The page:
In every trip to Europe we calculate at least one day off the bicycle in order to have some flexibility for bad weather, sight-seeing or simply recovering (this last is a bit hard to believe, I know). Waking up the morning after our very successful Mendelpass ride, it looked as if cycling was out of the day as it was raining heavily. I had learned from a previous trip to always pack a folding umbrella.While in the Black Forest on previous trips, we had enjoyed European spa life and our plan for a rainy day in Südtirol was to indulge ourselves although nobody suffered much from sore muscles yet. But first several of us decided to wander around Bolzano a bit more.
We stopped at the Citta Hotel for a coffee under their elegant arcades and soon the rain let up. It was late in the morning but some of the group planned to go for a ride, while others of us headed to the main station and set out for our spa journey to Meran/Merano.
We enjoyed the thermal pools, which included the kind of water jet massages I had enjoyed in Germany, and swam in the outdoor pools as well, which come in a range of temperatures. The weather was spectacular but I enjoyed the spa so much I did not mind we were missing some riding for one day. Then it was off to the sauna area. Although it was textil-frei, as in Germany, the Italians were pretty anxious about keeping on their towels!
No matter. Our three hours were up and feeling pretty mellow we sauntered back through the thronged streets to the train station, stopping for a slice of fresh pizza on the way, and returned to Bolzano and our hostel. After the usual celebratory ice cream, we wandered back to the old city for an excellent dinner at an Italian restaurant, with half the crew having pizza and the other half going for pasta.
Our big concern was getting through the crowd and actually getting off the train at our stop. Luckily we had positioned ourselves to make the rapid escape we needed and soon found ourselves at the station platform in Spondigna. Of course, before doing anything it was time for a bracing coffee in the little station restaurant, then we headed out towards our goal for the day, one of the world’s greatest ascents for a cyclist, the famed Passo dello Stelvio, known as the Stilfserjoch in German.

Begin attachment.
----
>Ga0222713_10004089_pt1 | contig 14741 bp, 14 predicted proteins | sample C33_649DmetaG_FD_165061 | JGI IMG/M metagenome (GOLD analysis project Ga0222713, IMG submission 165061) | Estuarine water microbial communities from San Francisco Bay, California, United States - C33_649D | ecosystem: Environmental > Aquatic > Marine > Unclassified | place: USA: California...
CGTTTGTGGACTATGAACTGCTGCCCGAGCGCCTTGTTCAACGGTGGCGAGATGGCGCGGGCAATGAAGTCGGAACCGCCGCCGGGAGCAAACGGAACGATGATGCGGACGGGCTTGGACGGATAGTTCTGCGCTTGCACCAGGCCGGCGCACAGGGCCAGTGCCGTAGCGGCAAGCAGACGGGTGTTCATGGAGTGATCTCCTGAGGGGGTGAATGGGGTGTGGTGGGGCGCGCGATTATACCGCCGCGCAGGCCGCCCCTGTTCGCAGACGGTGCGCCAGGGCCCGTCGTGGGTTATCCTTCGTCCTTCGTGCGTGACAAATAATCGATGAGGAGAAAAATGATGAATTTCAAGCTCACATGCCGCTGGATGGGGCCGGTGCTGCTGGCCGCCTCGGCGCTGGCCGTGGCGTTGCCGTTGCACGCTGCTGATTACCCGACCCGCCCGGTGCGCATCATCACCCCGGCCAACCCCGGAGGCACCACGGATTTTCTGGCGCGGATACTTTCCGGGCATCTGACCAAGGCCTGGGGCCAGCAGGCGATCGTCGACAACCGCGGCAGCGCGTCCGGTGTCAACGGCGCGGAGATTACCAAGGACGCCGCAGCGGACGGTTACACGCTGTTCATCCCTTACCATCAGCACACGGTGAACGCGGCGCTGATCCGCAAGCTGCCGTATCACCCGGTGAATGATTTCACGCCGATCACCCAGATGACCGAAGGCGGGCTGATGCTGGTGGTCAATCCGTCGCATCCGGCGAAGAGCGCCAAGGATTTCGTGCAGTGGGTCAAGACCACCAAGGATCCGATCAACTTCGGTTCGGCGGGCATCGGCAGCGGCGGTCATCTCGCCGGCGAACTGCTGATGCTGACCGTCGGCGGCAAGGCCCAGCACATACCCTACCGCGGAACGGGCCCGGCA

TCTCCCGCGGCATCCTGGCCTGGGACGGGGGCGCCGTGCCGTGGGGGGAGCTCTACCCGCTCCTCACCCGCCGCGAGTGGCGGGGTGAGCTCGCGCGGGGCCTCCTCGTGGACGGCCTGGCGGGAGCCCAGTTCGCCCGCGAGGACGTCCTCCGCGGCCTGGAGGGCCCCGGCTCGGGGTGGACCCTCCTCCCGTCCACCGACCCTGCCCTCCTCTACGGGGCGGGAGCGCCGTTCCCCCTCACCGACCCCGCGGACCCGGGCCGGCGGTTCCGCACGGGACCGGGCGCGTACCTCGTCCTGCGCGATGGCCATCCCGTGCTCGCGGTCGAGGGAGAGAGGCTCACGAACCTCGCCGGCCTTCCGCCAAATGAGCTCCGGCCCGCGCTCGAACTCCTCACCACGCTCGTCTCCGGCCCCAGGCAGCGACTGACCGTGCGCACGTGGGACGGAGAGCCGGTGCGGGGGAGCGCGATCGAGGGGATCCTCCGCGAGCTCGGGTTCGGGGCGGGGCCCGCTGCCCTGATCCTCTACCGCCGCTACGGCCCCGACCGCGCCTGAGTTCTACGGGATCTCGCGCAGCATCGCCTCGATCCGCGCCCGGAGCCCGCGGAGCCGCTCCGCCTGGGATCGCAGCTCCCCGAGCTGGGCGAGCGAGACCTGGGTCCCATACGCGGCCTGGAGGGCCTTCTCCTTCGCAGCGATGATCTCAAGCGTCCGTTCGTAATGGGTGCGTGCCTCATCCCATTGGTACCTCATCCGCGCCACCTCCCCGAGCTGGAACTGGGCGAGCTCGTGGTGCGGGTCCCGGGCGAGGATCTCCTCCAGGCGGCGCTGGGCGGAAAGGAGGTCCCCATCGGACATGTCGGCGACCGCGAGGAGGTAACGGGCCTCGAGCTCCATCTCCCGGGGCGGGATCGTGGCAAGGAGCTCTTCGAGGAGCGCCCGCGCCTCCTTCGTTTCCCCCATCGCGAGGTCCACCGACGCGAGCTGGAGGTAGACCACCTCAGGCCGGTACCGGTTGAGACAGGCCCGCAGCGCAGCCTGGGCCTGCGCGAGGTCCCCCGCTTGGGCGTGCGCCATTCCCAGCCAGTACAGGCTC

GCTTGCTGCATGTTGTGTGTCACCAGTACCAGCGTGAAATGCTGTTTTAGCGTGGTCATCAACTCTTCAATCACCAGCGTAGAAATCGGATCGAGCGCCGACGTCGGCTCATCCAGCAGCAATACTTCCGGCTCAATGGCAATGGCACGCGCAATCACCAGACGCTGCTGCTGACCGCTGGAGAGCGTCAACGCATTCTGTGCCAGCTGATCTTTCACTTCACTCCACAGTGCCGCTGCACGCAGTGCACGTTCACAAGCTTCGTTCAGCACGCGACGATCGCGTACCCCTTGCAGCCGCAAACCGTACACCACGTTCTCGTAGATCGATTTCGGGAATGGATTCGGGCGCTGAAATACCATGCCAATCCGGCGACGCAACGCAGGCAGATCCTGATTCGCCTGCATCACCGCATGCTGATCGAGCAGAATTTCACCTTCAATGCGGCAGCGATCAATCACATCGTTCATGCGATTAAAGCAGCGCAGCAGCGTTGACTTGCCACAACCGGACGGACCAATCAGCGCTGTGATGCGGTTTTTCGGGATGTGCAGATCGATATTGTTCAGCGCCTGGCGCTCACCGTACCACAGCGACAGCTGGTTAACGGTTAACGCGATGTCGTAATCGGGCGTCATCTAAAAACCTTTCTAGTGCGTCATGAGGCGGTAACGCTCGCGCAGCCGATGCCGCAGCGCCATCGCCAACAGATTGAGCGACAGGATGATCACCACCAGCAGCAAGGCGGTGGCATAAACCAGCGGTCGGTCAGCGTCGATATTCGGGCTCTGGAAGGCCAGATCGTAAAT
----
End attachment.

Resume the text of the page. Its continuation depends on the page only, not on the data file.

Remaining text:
Of course, I immediately went the wrong way as I followed the “helpful” bikepath signs and lost everyone behind me. It turned out that in fact I was going the right way, even if that meant riding some dirt and gravel sections of bikepath before coming into the little town of Prato allo Stelvio. I waited a bit and eventually joined up with two others from our group and we turned to face southwest and the beginnings of the climb.
Although the weather had been somewhat overcast in Spondigna, the route up the valley was clear and it was fantastic. I felt good and kept pace with Dr. Chef, stopping to take photos as the mood struck, and we soon caught up to a tall rider in a “Flanders” kit. He was a young Belgian cyclist and we kept each other company all the way up to the top, although it was evident that he was more used to cycling those flatter roads back home.
Warmed up and, more importantly, dried off, we put on our cold-weather gear since a cold wind always blows over the summit from the Bormio direction. But today we were not heading downhill towards Bormio, as I did in 2005. Instead, we rode down the road a short way and turned right onto a very small road, soon passing an unoccupied border post. We were now in Switzerland!
Rt. 28 turned into an Italian road, S41. We continued downhill, passing through the walled town of Glurns and turning right to follow the bikepath along the Etsch, parallel to the S38. Some of the group continued on past Spondigna, but three of us stopped there to take the train back to Merano and connect to Bolzano so that we would get back in time for a classical concert with an orchestra of young EU musicians. Of course at the Spondigna station we celebrated once again with excellent coffees after figuring out how to buy tickets from the automat since there no longer are any humans representing the railroad at the station.
The loop we rode was just over 69 km long but featured over 2000 m of climbing. My maximum speed was 70 km/h, which is not bad considering all the tight turns we had to descend. A glorious day indeed and something I would recommend as one of the best rides in Europe. We were fortunate as a few weeks later the road was closed to motorized traffic for Stelvio Day and the cyclists who came for that “enjoyed” a ride in pouring cold rain.